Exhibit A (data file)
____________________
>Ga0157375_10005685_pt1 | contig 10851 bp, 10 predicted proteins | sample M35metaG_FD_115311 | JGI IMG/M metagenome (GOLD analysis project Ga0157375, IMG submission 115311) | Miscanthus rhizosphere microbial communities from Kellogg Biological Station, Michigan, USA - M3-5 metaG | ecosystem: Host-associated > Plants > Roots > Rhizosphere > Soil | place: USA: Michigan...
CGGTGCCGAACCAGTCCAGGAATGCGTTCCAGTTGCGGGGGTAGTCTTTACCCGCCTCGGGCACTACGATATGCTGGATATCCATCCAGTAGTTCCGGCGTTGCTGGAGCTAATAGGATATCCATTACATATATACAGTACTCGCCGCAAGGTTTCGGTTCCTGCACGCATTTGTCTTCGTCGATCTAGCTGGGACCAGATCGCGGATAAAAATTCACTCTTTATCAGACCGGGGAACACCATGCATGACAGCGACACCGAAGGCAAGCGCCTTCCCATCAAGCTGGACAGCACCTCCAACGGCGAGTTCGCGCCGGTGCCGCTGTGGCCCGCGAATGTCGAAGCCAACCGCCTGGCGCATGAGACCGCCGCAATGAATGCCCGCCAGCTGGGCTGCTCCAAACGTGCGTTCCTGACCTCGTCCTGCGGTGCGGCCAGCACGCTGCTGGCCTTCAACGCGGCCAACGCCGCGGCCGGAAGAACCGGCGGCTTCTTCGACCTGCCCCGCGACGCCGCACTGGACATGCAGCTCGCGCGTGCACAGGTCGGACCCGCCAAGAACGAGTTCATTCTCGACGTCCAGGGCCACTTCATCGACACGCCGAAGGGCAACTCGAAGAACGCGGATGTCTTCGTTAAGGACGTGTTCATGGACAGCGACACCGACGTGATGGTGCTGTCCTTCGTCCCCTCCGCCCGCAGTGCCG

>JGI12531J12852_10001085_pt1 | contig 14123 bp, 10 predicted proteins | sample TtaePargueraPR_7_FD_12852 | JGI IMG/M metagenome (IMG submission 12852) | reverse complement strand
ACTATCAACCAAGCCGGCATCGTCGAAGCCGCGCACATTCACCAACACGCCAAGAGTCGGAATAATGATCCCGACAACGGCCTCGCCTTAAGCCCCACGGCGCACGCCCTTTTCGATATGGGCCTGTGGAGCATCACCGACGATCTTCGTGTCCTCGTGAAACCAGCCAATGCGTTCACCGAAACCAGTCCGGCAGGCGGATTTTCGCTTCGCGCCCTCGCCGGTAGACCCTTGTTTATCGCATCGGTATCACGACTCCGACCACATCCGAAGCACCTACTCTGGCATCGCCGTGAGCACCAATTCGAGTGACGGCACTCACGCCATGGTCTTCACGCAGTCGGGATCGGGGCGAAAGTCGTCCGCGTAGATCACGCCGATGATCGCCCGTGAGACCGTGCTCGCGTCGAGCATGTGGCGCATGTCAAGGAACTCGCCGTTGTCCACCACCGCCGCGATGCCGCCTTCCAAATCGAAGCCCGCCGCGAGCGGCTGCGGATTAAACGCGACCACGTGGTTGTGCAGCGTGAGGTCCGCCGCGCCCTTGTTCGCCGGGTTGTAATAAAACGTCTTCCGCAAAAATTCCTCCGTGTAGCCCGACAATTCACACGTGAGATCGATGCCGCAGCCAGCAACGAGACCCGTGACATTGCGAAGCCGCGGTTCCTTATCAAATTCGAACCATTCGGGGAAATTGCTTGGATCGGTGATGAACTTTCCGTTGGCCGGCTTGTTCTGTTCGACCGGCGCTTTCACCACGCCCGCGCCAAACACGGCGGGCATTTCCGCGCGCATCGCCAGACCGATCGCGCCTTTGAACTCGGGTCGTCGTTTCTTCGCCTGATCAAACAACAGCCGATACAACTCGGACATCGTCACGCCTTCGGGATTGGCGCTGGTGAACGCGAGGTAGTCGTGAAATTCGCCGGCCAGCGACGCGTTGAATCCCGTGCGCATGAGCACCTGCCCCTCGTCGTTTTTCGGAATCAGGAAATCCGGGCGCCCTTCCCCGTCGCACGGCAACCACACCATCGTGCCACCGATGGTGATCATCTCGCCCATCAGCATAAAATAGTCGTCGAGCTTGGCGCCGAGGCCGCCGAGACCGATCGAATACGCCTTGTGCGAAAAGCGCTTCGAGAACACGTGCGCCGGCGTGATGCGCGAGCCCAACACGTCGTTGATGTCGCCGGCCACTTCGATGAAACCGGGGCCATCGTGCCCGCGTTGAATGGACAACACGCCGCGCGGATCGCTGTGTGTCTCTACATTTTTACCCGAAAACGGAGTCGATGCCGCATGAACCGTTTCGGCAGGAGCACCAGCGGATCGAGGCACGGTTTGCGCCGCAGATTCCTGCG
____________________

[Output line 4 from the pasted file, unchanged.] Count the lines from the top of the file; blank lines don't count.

ACTATCAACCAAGCCGGCATCGTCGAAGCCGCGCACATTCACCAACACGCCAAGAGTCGGAATAATGATCCCGACAACGGCCTCGCCTTAAGCCCCACGGCGCACGCCCTTTTCGATATGGGCCTGTGGAGCATCACCGACGATCTTCGTGTCCTCGTGAAACCAGCCAATGCGTTCACCGAAACCAGTCCGGCAGGCGGATTTTCGCTTCGCGCCCTCGCCGGTAGACCCTTGTTTATCGCATCGGTATCACGACTCCGACCACATCCGAAGCACCTACTCTGGCATCGCCGTGAGCACCAATTCGAGTGACGGCACTCACGCCATGGTCTTCACGCAGTCGGGATCGGGGCGAAAGTCGTCCGCGTAGATCACGCCGATGATCGCCCGTGAGACCGTGCTCGCGTCGAGCATGTGGCGCATGTCAAGGAACTCGCCGTTGTCCACCACCGCCGCGATGCCGCCTTCCAAATCGAAGCCCGCCGCGAGCGGCTGCGGATTAAACGCGACCACGTGGTTGTGCAGCGTGAGGTCCGCCGCGCCCTTGTTCGCCGGGTTGTAATAAAACGTCTTCCGCAAAAATTCCTCCGTGTAGCCCGACAATTCACACGTGAGATCGATGCCGCAGCCAGCAACGAGACCCGTGACATTGCGAAGCCGCGGTTCCTTATCAAATTCGAACCATTCGGGGAAATTGCTTGGATCGGTGATGAACTTTCCGTTGGCCGGCTTGTTCTGTTCGACCGGCGCTTTCACCACGCCCGCGCCAAACACGGCGGGCATTTCCGCGCGCATCGCCAGACCGATCGCGCCTTTGAACTCGGGTCGTCGTTTCTTCGCCTGATCAAACAACAGCCGATACAACTCGGACATCGTCACGCCTTCGGGATTGGCGCTGGTGAACGCGAGGTAGTCGTGAAATTCGCCGGCCAGCGACGCGTTGAATCCCGTGCGCATGAGCACCTGCCCCTCGTCGTTTTTCGGAATCAGGAAATCCGGGCGCCCTTCCCCGTCGCACGGCAACCACACCATCGTGCCACCGATGGTGATCATCTCGCCCATCAGCATAAAATAGTCGTCGAGCTTGGCGCCGAGGCCGCCGAGACCGATCGAATACGCCTTGTGCGAAAAGCGCTTCGAGAACACGTGCGCCGGCGTGATGCGCGAGCCCAACACGTCGTTGATGTCGCCGGCCACTTCGATGAAACCGGGGCCATCGTGCCCGCGTTGAATGGACAACACGCCGCGCGGATCGCTGTGTGTCTCTACATTTTTACCCGAAAACGGAGTCGATGCCGCATGAACCGTTTCGGCAGGAGCACCAGCGGATCGAGGCACGGTTTGCGCCGCAGATTCCTGCG